If it seems like ages since you paid less than $3 for a gallon of gas, it has been been.
Today marks the 1,000th consecutive day that pump prices have been above $3, according to AAA motor club.
The streak began Dec. 23, 2010, and AAA forecasts that the national average will remain above $3 per gallon for at least another 1,000 days barring a major economic development.
“Paying less than $3 per gallon for gasoline may be automotive history for most Americans,” said Bob Darbelnet, president and CEO of AAA. “The reality is that expensive gas is here to stay.''
Monday's national average was $3.52 per gallon. Monday's average price for a gallon of regular unleaded in Nebraska was $3.61; Iowa's average was $3.57.
With just a few exceptions, Nebraska's fuel prices have followed the same trends as the national gas price averages, said Rose White, public affairs director for AAA Nebraska.
National gas prices on average have remained above $3.50 per gallon for the majority of days during the current streak, AAA said. Since the current streak began, consumers will have paid a national average of:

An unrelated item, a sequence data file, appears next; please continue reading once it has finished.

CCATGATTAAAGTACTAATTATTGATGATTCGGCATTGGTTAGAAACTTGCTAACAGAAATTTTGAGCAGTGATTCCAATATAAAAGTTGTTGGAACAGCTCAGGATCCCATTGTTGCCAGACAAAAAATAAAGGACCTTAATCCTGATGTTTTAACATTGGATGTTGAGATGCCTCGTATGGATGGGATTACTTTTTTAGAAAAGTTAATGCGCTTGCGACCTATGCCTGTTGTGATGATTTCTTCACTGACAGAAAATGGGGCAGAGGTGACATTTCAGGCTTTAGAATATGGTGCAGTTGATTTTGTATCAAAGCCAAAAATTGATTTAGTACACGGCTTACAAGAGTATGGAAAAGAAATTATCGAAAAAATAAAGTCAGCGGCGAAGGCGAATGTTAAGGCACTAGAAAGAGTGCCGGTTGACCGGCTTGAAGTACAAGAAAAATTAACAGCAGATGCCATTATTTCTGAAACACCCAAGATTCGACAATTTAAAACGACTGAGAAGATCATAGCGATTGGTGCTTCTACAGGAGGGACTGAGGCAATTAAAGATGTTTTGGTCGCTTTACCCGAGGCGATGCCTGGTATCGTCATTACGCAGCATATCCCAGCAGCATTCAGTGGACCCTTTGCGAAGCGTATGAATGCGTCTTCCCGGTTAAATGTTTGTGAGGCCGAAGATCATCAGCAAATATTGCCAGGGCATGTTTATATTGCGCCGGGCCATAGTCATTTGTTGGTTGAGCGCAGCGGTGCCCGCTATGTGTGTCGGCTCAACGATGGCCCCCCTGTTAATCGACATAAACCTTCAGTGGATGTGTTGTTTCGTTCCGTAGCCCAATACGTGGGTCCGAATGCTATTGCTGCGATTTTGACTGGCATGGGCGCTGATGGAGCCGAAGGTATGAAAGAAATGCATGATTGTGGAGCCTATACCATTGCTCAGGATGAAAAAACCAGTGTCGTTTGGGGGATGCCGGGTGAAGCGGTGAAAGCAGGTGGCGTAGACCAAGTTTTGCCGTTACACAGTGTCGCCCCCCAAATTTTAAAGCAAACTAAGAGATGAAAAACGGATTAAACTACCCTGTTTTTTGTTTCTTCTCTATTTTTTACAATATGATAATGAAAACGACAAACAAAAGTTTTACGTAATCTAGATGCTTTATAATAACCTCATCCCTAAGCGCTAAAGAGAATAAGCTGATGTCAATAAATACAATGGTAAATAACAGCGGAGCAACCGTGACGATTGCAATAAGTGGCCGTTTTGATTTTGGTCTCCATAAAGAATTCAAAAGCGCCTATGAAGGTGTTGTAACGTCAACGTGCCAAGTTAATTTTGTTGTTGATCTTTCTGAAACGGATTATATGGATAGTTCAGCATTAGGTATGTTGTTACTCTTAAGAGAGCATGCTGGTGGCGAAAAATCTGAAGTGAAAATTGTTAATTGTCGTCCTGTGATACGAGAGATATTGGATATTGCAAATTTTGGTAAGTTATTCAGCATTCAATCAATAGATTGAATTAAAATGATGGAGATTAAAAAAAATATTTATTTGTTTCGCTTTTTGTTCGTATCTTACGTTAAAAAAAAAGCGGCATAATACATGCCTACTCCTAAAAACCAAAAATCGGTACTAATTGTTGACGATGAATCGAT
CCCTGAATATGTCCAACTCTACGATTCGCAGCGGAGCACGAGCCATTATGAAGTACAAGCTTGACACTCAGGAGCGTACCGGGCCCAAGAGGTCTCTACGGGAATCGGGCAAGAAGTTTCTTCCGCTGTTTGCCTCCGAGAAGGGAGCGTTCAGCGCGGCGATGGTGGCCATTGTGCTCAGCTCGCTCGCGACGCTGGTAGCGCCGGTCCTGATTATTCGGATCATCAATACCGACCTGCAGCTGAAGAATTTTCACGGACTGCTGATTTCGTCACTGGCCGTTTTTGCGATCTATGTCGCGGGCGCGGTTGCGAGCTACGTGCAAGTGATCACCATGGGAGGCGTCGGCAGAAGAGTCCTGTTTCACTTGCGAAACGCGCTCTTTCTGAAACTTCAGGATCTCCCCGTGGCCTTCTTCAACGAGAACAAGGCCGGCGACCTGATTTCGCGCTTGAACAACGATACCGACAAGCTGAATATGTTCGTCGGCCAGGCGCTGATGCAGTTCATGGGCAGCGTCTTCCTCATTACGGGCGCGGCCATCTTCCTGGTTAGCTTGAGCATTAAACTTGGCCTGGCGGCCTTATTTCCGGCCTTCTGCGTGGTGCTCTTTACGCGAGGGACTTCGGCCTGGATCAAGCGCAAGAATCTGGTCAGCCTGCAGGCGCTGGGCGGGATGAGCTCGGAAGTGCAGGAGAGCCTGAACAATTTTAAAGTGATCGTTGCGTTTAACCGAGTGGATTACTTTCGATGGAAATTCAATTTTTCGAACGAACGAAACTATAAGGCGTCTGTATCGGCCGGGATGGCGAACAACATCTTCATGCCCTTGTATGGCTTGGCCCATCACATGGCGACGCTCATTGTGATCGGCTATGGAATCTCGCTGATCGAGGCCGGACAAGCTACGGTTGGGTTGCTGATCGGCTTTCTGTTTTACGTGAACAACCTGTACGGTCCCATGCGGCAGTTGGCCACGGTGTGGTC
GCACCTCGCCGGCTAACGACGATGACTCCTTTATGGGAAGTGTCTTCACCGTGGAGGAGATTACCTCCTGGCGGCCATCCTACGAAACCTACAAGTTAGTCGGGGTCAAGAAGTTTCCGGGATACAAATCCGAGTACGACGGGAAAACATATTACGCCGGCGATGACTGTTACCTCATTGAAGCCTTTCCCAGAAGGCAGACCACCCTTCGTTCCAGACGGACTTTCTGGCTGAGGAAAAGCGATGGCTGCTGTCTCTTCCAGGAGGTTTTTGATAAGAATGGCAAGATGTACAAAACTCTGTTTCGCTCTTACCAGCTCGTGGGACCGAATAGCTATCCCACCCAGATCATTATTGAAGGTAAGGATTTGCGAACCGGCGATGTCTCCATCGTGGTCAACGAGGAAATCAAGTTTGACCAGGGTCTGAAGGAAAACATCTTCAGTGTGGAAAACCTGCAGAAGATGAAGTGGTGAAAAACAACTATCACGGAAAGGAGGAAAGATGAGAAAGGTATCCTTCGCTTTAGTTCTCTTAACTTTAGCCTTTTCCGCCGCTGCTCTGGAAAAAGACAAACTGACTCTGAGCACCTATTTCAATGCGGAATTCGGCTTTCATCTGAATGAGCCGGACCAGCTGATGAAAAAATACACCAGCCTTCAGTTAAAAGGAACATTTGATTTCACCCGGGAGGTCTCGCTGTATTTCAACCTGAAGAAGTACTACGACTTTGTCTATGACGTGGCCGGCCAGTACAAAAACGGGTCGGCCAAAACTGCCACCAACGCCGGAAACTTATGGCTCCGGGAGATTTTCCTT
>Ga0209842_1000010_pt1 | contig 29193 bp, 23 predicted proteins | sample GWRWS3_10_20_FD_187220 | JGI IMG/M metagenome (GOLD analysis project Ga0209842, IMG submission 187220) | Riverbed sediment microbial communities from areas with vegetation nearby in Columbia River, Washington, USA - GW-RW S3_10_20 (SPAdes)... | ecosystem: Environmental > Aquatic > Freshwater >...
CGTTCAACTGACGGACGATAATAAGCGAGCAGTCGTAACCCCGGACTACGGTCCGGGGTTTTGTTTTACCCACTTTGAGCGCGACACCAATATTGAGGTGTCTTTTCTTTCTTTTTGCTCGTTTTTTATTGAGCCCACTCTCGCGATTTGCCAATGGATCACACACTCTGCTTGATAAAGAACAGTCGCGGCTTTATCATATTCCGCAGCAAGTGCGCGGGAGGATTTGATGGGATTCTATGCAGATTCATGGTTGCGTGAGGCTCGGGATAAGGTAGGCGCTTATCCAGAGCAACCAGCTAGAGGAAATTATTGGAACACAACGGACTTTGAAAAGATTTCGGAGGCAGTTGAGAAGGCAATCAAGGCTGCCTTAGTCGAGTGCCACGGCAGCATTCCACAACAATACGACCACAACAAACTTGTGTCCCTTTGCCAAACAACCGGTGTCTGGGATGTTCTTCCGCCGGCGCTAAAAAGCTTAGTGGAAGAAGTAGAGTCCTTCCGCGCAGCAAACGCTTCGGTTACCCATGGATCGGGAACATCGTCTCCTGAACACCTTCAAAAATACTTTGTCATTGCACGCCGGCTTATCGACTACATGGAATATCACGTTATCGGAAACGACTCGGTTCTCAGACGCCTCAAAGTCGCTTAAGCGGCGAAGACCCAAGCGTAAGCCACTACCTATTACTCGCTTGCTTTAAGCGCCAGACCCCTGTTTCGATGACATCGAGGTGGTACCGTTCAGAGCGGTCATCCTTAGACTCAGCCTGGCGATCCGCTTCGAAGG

• $3.25 per gallon or higher for 913 days.
• $3.50 per gallon or higher for 643 days.
• $3.75 per gallon or higher for 189 days.
The national average price of gas so far this year is $3.57 per gallon, AAA said, but the average should drop through December as demand declines during colder months. Last year was the most expensive year on record, with an annual average of $3.60 per gallon, followed by an annual average of $3.51 per gallon in 2011, AAA said.
The average U.S. household in 2012 spent $2,912 on gasoline, or just under 4 percent of income before taxes, according to the Energy Information Administration.
The most expensive daily national average during the current streak was $3.98 per gallon May 5, 2011, while the lowest daily average was $3.01 per gallon Dec. 23, 2010.